Abstract: Modern massive datasets pose an enormous computational burden to practitioners. Distributed computation has emerged as a universal approach to ease the burden: Datasets are partitioned over machines, which compute locally, and communicate short messages. Distributed data also arises due to privacy reasons, such as with medical databases. It is important to study how to do statistical inference and machine learning in a distributed setting. In this talk, we present results about one-step parameter averaging in statistical linear models under data parallelism. We do linear regression on each machine, and take a weighted average of the parameters. How much do we lose compared to doing linear regression on the full data? Here we study the performance loss in estimation error, test error, and confidence interval length in high dimensions, where the number of parameters is comparable to the training data size. We discover several key phenomena. First, averaging is not optimal, and we find the exact performance loss. Second, different problems are affected differently by the distributed framework. Estimation error and confidence interval length increases a lot, while prediction error increases much less. These results match numerical simulations and a data analysis example. To derive these results, we rely on recent results from random matrix theory, where we also develop a new calculus of deterministic equivalents as a tool of broader interest.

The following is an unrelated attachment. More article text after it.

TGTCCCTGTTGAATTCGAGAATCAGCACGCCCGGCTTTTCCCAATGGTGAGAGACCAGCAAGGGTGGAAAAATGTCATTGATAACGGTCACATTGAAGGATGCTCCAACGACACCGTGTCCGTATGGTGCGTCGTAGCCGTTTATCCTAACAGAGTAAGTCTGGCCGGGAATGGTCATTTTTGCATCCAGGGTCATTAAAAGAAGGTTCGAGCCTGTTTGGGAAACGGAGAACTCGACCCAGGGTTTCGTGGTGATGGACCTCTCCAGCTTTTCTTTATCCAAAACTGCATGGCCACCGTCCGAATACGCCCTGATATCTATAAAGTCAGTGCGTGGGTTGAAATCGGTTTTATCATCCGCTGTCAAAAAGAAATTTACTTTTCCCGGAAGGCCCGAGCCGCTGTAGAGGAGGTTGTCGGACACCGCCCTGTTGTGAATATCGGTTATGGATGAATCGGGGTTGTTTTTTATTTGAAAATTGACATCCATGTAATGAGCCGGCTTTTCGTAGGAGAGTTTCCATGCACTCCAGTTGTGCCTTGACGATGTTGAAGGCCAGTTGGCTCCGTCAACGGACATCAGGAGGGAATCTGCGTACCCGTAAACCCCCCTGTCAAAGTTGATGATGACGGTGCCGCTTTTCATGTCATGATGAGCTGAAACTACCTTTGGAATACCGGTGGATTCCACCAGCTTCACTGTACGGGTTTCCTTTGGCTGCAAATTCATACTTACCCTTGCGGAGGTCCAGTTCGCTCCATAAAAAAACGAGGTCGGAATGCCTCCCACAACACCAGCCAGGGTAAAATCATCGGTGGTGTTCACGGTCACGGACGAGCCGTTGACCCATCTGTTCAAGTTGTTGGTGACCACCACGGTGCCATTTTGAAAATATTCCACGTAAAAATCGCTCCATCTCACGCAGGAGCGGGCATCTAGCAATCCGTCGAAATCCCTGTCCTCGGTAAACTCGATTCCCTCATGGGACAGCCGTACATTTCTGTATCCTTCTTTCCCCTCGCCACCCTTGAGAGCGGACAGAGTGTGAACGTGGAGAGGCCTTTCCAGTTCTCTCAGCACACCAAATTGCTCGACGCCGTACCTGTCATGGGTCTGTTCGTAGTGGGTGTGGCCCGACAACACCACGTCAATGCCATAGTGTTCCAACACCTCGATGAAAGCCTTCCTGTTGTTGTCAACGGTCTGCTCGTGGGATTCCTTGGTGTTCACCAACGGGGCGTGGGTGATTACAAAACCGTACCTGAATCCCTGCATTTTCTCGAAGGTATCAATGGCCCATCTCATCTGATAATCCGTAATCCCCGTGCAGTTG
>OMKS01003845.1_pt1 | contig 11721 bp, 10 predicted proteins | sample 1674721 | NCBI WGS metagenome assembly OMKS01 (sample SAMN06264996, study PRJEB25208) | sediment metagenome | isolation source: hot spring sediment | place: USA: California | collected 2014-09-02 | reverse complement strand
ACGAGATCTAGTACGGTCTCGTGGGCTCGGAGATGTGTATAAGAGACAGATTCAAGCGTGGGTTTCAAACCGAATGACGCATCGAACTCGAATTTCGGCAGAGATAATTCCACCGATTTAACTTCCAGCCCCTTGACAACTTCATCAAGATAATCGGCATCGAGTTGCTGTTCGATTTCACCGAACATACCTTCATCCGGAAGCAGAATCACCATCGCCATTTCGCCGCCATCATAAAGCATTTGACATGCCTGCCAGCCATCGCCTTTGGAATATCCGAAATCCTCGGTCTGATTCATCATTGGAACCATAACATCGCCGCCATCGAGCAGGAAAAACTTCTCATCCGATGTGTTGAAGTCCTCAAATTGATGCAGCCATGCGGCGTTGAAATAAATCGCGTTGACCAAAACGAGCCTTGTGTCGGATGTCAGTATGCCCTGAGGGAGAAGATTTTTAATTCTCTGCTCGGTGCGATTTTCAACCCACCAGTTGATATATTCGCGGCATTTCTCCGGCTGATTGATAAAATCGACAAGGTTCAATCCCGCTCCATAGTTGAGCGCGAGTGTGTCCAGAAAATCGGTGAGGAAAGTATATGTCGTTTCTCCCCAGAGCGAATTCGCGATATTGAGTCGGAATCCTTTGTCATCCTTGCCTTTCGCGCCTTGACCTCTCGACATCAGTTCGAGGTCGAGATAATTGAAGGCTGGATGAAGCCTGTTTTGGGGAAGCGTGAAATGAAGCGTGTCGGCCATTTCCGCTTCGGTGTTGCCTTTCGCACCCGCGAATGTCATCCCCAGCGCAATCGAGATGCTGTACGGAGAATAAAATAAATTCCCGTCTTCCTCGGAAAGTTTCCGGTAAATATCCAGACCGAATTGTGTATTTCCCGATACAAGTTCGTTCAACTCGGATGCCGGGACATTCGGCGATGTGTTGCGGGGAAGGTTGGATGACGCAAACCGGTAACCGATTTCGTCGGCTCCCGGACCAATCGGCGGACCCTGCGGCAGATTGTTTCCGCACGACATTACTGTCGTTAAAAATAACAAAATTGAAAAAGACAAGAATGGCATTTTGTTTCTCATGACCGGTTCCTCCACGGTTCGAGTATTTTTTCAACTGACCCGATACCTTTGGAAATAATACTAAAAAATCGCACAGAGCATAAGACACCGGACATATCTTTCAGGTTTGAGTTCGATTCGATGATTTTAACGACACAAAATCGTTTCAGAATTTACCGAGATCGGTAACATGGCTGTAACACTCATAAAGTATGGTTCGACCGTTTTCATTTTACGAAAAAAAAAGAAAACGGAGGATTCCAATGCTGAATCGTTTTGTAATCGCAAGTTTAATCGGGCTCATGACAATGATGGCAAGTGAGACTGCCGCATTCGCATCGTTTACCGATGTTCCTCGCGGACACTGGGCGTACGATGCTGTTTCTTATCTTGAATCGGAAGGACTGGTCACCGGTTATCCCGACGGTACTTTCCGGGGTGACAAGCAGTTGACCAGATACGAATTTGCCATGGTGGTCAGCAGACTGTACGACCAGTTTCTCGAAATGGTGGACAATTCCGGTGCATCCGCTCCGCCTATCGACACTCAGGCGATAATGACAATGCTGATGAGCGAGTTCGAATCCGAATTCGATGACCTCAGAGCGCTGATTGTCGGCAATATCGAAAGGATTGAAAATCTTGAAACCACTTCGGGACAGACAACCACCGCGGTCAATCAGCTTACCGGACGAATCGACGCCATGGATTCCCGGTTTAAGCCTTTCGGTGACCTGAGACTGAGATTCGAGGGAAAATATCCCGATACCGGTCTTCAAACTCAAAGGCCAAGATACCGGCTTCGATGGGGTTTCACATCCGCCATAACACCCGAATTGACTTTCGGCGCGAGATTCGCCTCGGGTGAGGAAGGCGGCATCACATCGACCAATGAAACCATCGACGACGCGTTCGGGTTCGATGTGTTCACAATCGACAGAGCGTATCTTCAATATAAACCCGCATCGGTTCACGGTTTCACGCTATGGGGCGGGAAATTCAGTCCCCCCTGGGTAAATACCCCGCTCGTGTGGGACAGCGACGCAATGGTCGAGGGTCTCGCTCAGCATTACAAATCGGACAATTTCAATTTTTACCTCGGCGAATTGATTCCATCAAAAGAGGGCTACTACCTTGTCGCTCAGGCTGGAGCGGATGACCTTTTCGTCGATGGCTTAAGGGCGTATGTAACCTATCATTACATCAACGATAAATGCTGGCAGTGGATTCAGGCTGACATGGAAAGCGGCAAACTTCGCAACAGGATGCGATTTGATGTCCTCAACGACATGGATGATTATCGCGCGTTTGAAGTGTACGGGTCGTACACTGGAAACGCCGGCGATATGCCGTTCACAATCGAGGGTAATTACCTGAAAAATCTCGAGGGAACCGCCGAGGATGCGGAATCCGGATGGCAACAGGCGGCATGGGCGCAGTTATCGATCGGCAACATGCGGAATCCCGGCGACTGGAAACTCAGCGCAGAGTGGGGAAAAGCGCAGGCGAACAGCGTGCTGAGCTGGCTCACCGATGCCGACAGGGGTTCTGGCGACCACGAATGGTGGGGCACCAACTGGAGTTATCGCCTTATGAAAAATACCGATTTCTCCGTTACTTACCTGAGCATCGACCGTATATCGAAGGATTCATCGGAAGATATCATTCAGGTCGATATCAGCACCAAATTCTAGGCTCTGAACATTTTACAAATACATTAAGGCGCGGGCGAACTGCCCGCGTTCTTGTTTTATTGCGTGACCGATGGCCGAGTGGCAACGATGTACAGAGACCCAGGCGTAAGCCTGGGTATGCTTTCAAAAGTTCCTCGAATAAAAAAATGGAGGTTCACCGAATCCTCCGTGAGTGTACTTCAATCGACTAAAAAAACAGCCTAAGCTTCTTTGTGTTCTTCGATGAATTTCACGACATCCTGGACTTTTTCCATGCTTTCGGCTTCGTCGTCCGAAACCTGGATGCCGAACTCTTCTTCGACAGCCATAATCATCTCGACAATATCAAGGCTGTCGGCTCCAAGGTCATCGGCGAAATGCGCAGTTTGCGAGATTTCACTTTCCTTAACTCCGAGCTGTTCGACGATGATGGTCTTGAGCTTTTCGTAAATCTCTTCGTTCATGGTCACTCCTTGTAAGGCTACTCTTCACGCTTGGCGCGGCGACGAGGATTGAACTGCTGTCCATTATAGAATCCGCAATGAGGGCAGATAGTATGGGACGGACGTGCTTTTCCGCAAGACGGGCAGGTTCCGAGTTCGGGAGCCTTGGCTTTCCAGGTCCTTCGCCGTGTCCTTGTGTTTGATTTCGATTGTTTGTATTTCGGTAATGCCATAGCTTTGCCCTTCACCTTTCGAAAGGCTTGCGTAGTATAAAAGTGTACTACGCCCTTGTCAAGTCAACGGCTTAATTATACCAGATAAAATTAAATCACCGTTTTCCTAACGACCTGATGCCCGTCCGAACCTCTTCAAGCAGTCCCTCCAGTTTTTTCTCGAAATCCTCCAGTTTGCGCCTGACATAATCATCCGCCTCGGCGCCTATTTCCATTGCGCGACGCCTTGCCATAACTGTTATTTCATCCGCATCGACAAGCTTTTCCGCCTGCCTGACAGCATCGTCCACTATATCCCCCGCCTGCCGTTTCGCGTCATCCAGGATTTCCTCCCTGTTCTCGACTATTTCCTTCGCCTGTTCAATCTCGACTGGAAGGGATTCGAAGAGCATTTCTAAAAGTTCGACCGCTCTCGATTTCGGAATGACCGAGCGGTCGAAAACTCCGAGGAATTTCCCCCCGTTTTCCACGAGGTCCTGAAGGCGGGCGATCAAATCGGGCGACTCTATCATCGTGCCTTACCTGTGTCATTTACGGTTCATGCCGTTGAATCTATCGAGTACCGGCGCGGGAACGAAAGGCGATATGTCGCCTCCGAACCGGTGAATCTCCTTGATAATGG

Room and Time: Augusta, 14h-15h

28 Feb 2019: Seok Young Hong, University of Nottingham

Speaker : Seok Young Hong, University of Nottingham
Title : Nonparametric estimation of infinite order regression and its application to finance.

Abstract: In this walk, we study nonparametric estimation of the infinite order regression with stationary and weakly dependent data. We propose a Nadaraya-Watson type estimator that operates with an infinite number of conditioning variables. We propose a bandwidth sequence that shrinks the effects of long lags, so the influence of all conditioning information is modelled in a natural and flexible way, and the econometric issues of omitted information bias and specification error are effectively handled. We establish the asymptotic properties of the estimator under a wide range of static and dynamic regressions framework, thereby allowing various kinds of conditioning variables to be used. We establish pointwise/uniform consistency and the CLTs. We show that the convergence rates are at best logarithmic, and depend on the smoothness of the regression, the distribution of the marginal regressors and their dependence structure in a non-trivial way via the Lambert W function. As an application, the proposed theory is applied to investigate an important question in finance. We report some new empirical evidence on the dynamics of risk-return relation over time and its link with the macroeconomy, and also add supporting evidence for explaining some major puzzles in finance.

Room and Time: Enigma, 14h-15h

21 Feb 2019: Weining Wang, City, University of London


Speaker : Weining Wang, City, University of London
Title : LASSO-Driven Inference in Time and Space